7 replies (most recent on top)
@@12mXSUI9-2pmr i think the point was a defense of the one made earlier " Publishers are the authors of their own misfortune . " May want short some shares of the older players in the this dead industry .
2tfo: so what’s your point?
@12mXSUI9-2tqm. Wide Brush Painter
After one finishes the three chapters in the intro biz book discussed earlier , perhaps next a primer on stats textbook or early lessons on hyperbole where one learns outside of mathematics that one is rarely "entirely wrong '' and it less likely the "only "reason a college store exits is for the stated purpose posited .
Many college stores are owned by student co-ops, others are structured as not for profit , and thousands of lease stores operate under agreements with their respective institutions whereby profit margins on required course materials are confined by contract . Many, if not most , stores have published financial goals and missions which specifically speak to an ongoing reduction in required course material costs. These structures , behaviors and their economic results are typically not part of the interests or aspirations of genuine monopolies .
Perhaps an investigation into the economic implications of oligopolies and the tests of what qualifies as a monopoly is in order.
The high majority of titles carried by in any college store are simultaneously available directly from publisher sites - if one can afford to wait 2 weeks or more . More efficiently and frequently within 24 hours most titles can be delivered by thousands of used and new online retailers from around the world including one or two our readers may have heard of like MBS/ B&N or - Amazon .
By most classical definitions and tests college stores are hardly a monopoly . - no monopolistic benefits , no exclusivity , and no pricing power whatsoever .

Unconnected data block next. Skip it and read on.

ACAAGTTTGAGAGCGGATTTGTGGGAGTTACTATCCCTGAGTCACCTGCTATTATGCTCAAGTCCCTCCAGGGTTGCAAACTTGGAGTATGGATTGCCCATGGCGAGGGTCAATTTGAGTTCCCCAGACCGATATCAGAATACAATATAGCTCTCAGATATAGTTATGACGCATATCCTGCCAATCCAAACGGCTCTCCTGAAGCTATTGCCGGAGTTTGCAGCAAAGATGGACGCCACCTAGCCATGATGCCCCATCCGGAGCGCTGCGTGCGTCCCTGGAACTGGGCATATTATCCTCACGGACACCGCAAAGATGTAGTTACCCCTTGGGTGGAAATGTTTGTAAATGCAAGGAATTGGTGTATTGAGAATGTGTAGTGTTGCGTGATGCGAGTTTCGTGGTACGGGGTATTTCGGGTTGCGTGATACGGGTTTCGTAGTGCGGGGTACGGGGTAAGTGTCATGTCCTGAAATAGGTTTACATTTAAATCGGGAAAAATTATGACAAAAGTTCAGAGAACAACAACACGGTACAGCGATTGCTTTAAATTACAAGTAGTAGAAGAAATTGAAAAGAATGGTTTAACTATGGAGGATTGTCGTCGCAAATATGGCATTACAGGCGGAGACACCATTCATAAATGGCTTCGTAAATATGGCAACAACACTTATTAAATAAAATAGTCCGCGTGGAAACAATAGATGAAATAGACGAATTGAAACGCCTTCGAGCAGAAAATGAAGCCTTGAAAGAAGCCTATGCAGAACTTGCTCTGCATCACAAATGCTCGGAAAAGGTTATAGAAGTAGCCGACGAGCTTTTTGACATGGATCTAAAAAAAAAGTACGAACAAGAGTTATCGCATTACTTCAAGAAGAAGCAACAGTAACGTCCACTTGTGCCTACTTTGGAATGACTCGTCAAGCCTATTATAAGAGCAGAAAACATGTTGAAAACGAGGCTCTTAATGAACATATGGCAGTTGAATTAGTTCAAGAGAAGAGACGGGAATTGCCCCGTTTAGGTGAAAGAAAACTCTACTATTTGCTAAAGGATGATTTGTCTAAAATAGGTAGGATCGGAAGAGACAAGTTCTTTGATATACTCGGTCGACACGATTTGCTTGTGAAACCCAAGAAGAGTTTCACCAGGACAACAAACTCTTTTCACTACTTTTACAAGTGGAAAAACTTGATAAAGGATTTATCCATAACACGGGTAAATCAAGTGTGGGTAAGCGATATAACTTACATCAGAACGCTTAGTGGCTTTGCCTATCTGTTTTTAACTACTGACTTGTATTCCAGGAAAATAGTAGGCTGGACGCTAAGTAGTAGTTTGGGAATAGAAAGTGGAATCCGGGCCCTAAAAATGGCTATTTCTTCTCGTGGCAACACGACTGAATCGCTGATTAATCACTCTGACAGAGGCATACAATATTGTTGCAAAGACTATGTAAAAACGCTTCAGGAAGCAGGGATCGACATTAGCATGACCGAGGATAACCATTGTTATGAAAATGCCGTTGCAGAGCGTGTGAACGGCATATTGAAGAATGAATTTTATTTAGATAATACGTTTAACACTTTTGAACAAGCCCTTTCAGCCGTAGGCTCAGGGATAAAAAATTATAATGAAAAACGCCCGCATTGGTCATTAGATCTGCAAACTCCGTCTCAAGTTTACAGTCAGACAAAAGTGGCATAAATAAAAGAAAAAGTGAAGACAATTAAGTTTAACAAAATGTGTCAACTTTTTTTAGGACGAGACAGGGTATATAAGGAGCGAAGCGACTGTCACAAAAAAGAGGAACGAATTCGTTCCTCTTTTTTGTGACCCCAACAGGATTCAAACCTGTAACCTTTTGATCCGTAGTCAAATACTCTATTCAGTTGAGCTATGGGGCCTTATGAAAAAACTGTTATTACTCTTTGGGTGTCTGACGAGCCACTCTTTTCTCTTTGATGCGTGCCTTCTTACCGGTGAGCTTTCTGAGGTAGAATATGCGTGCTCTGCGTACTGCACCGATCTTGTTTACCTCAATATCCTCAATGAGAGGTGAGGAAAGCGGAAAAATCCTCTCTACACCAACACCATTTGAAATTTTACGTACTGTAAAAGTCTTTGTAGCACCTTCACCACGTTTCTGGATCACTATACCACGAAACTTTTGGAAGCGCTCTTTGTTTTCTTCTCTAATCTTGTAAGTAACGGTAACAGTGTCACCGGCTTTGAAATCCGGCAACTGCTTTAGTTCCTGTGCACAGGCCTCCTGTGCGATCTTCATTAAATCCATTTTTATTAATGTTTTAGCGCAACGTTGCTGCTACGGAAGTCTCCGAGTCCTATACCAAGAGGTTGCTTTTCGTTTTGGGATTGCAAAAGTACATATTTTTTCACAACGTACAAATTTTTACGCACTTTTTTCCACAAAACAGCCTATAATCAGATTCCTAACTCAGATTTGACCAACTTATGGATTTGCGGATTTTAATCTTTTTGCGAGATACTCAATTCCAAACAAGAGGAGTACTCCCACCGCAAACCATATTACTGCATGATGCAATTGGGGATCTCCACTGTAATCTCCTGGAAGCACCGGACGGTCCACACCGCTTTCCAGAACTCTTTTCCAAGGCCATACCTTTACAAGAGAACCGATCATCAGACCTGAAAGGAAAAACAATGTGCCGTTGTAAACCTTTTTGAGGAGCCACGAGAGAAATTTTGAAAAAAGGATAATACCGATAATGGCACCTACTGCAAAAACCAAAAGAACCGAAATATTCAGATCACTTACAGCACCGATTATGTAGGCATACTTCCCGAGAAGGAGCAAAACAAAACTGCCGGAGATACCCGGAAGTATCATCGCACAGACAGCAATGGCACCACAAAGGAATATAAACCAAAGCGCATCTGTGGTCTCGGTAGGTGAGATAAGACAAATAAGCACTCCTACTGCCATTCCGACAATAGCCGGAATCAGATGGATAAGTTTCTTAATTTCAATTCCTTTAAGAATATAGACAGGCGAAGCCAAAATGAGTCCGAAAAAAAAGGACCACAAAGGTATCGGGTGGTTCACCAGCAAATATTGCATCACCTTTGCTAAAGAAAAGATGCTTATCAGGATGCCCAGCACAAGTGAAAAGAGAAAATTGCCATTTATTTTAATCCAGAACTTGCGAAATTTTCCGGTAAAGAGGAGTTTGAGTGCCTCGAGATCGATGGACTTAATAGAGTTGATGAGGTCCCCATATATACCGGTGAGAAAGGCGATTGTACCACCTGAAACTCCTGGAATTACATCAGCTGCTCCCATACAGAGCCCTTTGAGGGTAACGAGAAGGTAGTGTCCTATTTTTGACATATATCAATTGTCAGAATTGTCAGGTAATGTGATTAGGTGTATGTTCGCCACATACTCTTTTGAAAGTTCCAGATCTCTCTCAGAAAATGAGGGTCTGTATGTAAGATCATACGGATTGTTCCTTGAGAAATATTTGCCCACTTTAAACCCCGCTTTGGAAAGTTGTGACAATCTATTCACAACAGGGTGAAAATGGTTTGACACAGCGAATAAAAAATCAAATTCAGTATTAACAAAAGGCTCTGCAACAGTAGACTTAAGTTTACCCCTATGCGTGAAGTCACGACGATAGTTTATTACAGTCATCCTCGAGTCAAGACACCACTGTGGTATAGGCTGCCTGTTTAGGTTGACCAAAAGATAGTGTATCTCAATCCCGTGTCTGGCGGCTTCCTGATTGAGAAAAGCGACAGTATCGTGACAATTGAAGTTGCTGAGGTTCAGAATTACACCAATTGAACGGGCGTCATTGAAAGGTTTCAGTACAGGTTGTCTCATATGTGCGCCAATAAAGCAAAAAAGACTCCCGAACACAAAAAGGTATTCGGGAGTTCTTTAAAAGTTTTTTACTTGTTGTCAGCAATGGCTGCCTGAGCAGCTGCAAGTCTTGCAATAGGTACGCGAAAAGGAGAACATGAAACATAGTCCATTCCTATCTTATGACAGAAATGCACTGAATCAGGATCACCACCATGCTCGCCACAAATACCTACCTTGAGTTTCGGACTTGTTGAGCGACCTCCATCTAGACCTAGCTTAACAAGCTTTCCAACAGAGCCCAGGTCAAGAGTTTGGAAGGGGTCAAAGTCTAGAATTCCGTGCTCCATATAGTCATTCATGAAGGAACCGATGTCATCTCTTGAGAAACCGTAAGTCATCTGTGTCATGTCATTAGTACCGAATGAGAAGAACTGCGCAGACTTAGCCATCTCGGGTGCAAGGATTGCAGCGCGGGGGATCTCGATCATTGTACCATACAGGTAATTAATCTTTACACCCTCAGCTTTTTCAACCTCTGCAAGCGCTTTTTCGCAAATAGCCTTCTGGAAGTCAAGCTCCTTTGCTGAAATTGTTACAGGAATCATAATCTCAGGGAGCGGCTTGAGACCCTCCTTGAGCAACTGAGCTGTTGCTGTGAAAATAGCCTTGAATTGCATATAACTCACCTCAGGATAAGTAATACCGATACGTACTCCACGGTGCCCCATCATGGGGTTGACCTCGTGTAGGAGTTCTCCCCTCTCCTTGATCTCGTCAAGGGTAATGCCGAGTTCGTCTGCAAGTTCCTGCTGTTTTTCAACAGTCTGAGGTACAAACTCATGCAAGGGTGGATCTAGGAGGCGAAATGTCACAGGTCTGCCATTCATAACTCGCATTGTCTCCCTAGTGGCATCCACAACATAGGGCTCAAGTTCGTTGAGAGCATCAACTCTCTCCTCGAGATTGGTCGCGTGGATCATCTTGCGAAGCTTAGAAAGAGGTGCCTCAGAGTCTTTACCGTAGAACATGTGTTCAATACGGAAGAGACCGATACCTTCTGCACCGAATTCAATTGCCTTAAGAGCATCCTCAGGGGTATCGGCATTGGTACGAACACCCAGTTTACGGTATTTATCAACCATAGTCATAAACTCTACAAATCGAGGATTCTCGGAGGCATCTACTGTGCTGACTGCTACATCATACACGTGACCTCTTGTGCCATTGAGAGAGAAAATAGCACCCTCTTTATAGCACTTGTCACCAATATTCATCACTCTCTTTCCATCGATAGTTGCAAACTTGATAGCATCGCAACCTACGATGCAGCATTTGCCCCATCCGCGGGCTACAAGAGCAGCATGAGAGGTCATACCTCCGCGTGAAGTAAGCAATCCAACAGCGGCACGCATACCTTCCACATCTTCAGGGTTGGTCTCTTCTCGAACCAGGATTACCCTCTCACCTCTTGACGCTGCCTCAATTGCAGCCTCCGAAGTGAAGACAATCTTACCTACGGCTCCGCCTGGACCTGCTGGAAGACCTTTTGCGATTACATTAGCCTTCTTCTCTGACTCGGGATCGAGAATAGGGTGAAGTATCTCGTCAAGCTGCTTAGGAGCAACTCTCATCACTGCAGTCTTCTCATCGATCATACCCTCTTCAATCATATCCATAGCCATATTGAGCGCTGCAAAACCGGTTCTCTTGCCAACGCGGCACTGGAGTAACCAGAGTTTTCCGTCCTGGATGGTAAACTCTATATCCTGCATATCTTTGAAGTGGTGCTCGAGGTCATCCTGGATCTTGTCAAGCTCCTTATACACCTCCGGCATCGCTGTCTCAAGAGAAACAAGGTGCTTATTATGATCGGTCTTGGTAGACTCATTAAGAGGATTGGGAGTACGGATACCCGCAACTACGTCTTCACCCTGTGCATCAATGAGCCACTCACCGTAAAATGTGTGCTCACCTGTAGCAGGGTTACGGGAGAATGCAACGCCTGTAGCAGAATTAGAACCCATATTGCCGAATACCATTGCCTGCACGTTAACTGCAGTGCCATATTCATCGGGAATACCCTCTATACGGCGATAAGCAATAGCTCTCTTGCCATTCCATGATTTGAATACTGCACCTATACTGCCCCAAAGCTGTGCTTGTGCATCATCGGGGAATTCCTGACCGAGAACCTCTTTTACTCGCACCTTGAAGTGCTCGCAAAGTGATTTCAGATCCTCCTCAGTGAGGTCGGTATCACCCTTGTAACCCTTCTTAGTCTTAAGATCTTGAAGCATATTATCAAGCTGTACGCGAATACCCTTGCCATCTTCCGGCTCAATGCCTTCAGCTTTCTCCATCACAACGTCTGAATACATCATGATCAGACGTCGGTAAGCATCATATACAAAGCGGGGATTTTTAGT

My understanding of higher-ed publishing is that a handful , perhaps 5 or 6 , account for the very large majority of titles currently on course in North America where their distribution of primary sources and margins on manufacturing and other economic interests are further protected by contorting global trade and copyright laws and evolving proprietary platforms.
Publishers seem to fit a definition and meet many tests of oligopolies more easily than college stores earn the title of monopolists.
For those who argue that retail distribution is a primary causal factor in the disruption of the higher- ed publishing industry , or most manufacturing industries for that matter , perhaps a trip to the library may be in order. Ironically it is a place where one will find many of the same books college stores attempt to distribute on behalf of publishers are available at no cost to the consumer . There I can -Highly recommend :The Laws of Disruption, Larry Downes.
You’ve obviously never run a business; you sound like an incompetent but overpaid bookstore clerk.
: @12mXSUI9-1qbr No you’re entirely wrong. The only reason campus bookstores still exist is due to the privilege they’ve been granted by school administrators to manage financial aid disbursements for course materials. Without this monopoly they’d be run off campuses decades ago. They’re inefficient and gouge students.
fbf . Publishers are the authors of their own misfortunes . The end of the distribution chain didn't get the industry to where it finds itself . Read all about it in the one or two perhaps three useful chapters of the basic intro commerce texts that the pubs cant seem to sell for $200 dollars a copy or the used book wholesaler for the slightly less outrageous sum of $150 . The booksellers didn't erode the trust with the academy with decades of market concentration abuse ; aligned and designed to extract the last penny from stretched student budgets. The subscription models, proprietary platforms and recurring revenues yielded by a coveted industry wide Lock- in approach seem unlikely to succeed at this point . The college stores may prove to be the last bastion of consumer advocacy left on campus and pubs reps best chance of remaining relevant .
Who cares what the bookstores want & like? The faster they are gone, the faster the industry stabilizes a bit...
They have NOTHING to offer in the realm of publishing. They hold students hostage simply because they control Financial Aid. Without that—they are GONE.